Vitamin C not only helps produce collagen, a major component of joints, but sweeps the body of destructive free radicals, which are harmful to joints, and research is showing promise that it may help with arthritis. Spread out your intake throughout the day because your body doesn’t store vitamin C; rather, it takes what it needs from the bloodstream at any given time and flushes out the rest. This means a megadose in the morning doesn’t really do as much good. Sip citrus drinks or eat C-rich fruits and vegetables such as strawberries or melon, broccoli, or sweet peppers.
Be sure to avoid these foods that might flare your arthritis.
Add cloves to your diet
Cloves contain an anti-inflammatory chemical called eugenol that interferes with a bodily process that triggers arthritis. In one animal study, eugenol prevented the release of COX-2, a protein that spurs inflammation (the same protein that COX-2 inhibitor drugs like Celebrex target). Cloves also contain antioxidants, which are important in slowing the cartilage and bone damage caused by arthritis. Aim for ½ to 1 teaspoon a day for joint pain relief.
Load up on omega-3 fatty acids
Omega-3 fatty acids are excellent at relieving inflammation and soothing joints. Coldwater fish such as salmon and tuna are among the best dietary sources. But your body may need more omega-3s than you can consume from eating fish alone, so talk to your doctor about adding an omega-3 supplement. And always cook with olive oil over corn oil. Olive oil contains omega-3s and antioxidants that have been shown to reduce inflammation.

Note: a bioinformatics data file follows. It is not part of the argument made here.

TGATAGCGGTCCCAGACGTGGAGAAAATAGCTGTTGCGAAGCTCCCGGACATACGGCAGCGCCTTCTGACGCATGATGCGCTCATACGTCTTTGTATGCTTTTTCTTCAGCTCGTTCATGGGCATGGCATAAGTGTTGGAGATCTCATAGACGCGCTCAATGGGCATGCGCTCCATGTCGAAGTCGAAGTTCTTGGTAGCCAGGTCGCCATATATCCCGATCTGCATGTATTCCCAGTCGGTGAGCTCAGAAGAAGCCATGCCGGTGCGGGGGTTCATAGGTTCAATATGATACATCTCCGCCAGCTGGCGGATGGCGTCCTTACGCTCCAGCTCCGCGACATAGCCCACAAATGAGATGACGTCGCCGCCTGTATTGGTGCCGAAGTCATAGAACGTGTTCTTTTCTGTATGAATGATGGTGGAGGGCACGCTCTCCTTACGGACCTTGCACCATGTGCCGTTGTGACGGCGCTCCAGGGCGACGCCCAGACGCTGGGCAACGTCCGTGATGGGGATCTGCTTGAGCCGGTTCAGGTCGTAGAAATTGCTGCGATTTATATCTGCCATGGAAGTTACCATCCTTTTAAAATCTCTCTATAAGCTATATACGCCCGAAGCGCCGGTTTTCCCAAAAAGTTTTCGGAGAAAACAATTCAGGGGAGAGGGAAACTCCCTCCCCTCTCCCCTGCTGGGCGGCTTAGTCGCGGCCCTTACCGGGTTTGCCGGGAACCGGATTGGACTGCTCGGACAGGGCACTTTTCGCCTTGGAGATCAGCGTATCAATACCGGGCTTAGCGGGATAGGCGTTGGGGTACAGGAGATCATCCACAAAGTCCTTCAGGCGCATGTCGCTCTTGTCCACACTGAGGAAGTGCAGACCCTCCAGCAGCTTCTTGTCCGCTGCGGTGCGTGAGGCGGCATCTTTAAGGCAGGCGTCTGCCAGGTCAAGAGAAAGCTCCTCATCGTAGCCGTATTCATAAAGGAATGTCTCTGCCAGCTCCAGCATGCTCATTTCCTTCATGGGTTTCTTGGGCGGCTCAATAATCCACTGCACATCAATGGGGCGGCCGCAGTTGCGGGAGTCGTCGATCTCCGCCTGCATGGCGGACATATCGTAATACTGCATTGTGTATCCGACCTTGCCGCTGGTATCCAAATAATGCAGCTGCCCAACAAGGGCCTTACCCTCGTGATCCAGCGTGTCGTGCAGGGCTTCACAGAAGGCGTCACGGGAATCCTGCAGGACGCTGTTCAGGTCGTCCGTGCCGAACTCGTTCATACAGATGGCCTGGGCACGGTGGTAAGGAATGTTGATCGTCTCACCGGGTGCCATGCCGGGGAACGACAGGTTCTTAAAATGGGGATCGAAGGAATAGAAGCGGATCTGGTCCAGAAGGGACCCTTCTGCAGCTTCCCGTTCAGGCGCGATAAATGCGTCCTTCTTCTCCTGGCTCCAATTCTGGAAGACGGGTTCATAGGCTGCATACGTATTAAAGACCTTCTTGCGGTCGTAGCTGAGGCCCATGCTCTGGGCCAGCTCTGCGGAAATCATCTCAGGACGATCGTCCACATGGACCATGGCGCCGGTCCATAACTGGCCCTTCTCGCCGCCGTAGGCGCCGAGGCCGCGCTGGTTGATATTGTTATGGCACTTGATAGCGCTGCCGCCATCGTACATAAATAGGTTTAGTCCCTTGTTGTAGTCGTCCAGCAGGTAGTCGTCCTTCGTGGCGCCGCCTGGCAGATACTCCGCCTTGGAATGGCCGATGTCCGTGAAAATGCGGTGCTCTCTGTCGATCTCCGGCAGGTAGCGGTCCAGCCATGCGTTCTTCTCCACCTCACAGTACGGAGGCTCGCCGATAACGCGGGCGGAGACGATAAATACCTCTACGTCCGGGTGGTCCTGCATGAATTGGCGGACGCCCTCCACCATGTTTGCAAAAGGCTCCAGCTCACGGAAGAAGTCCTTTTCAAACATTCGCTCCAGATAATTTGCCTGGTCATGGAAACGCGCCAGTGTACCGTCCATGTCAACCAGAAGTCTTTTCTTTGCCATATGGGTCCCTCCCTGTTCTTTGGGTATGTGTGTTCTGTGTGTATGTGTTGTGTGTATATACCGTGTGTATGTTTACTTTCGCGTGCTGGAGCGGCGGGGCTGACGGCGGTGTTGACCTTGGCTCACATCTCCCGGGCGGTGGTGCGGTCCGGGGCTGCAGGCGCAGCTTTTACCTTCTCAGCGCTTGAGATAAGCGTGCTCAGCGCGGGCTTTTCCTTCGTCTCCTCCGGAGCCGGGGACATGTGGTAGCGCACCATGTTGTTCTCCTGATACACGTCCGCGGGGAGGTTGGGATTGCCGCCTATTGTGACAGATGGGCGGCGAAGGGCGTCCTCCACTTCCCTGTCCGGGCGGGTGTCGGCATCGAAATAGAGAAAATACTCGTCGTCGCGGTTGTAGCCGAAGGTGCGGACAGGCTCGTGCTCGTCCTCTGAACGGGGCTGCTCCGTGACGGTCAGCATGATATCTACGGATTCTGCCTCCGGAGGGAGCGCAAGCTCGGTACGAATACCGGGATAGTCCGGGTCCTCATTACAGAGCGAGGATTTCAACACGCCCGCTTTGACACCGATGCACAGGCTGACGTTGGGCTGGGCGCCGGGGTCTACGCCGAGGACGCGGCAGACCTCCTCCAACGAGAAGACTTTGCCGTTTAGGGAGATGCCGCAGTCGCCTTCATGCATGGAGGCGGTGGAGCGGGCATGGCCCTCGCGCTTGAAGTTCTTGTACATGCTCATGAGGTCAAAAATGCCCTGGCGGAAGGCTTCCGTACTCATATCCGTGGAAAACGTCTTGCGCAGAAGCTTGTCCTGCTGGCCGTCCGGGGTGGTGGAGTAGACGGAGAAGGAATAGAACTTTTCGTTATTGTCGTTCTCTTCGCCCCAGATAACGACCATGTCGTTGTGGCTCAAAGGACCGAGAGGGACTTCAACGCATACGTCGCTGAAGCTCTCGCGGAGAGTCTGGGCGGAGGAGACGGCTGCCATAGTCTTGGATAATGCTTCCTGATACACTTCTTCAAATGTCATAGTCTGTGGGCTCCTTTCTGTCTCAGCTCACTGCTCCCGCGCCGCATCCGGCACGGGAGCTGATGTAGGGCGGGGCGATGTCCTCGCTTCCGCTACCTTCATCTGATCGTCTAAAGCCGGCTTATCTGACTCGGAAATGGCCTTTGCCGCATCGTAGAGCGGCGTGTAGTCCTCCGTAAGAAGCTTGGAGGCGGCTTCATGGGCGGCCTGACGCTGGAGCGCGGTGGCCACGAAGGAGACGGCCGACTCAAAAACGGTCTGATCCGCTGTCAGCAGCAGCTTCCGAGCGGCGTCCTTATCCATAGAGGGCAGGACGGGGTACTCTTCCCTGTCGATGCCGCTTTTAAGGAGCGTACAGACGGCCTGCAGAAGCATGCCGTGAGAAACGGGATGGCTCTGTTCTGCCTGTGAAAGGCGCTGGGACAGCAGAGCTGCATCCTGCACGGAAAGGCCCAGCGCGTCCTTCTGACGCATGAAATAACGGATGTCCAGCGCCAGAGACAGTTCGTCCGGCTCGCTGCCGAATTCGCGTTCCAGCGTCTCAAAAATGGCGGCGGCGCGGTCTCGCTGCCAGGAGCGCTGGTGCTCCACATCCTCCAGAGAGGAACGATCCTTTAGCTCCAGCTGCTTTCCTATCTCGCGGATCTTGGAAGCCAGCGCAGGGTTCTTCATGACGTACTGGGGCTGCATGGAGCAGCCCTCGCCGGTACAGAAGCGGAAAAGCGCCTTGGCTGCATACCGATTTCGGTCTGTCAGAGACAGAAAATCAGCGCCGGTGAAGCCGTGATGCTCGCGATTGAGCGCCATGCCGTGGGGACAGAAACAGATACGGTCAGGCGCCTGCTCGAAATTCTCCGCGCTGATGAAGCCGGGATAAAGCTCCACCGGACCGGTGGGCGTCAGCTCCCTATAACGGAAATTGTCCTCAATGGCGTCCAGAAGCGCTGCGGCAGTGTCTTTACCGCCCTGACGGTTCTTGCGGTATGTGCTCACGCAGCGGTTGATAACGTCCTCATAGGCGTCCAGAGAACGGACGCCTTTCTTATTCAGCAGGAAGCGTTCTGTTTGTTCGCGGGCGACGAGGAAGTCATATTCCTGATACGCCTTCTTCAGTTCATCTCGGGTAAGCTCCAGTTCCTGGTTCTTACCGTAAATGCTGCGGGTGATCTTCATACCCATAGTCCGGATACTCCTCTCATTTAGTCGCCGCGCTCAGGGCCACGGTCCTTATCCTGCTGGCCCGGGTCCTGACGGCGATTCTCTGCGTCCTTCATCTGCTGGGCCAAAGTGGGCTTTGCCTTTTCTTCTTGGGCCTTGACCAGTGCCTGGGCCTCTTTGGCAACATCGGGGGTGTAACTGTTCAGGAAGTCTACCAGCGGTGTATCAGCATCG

These are the types of arthritis you could have—and how you can tell the difference.
Stick to low-allergenic foods
Food allergies may play a role in autoimmune illnesses like RA. Researchers at the University of Oslo in Norway found that people with RA had higher levels of antibodies to cow’s milk, eggs, codfish, and pork than people who didn’t have the condition. In one study, people with RA who followed a diet that eliminated common foods associated with allergies, such as grains (especially gluten-containing wheat products), nuts, milk, and eggs for 10 to 18 days had significant improvement in symptoms. When they started eating these foods again, they felt worse. Other studies have found that corn, wheat, oranges, oats, rye, eggs, beef, and coffee may also be problematic. Many of these foods help produce arachidonic acid, a body chemical linked to inflammation.
Turn up the tunes
Listening to your favourite music can ease pain (it may raise levels of hormones that reduce your pain sensitivity). In one Cleveland Clinic Foundation study of people with back, neck, or joint pain, one group was given a playlist of relaxing tunes, a second group chose their own soundtrack, and a third didn’t get a musical prescription at all. The two music-listening groups had lower rates of arthritis pain, depression, and disability than the non-music group, which experienced an increase in pain. The study also indicated that the kind of music you listen to doesn’t matter, as long as you like it. People who chose their own tunes experienced a greater reduction in pain, depression, and disability than those who listened to generic relaxing music.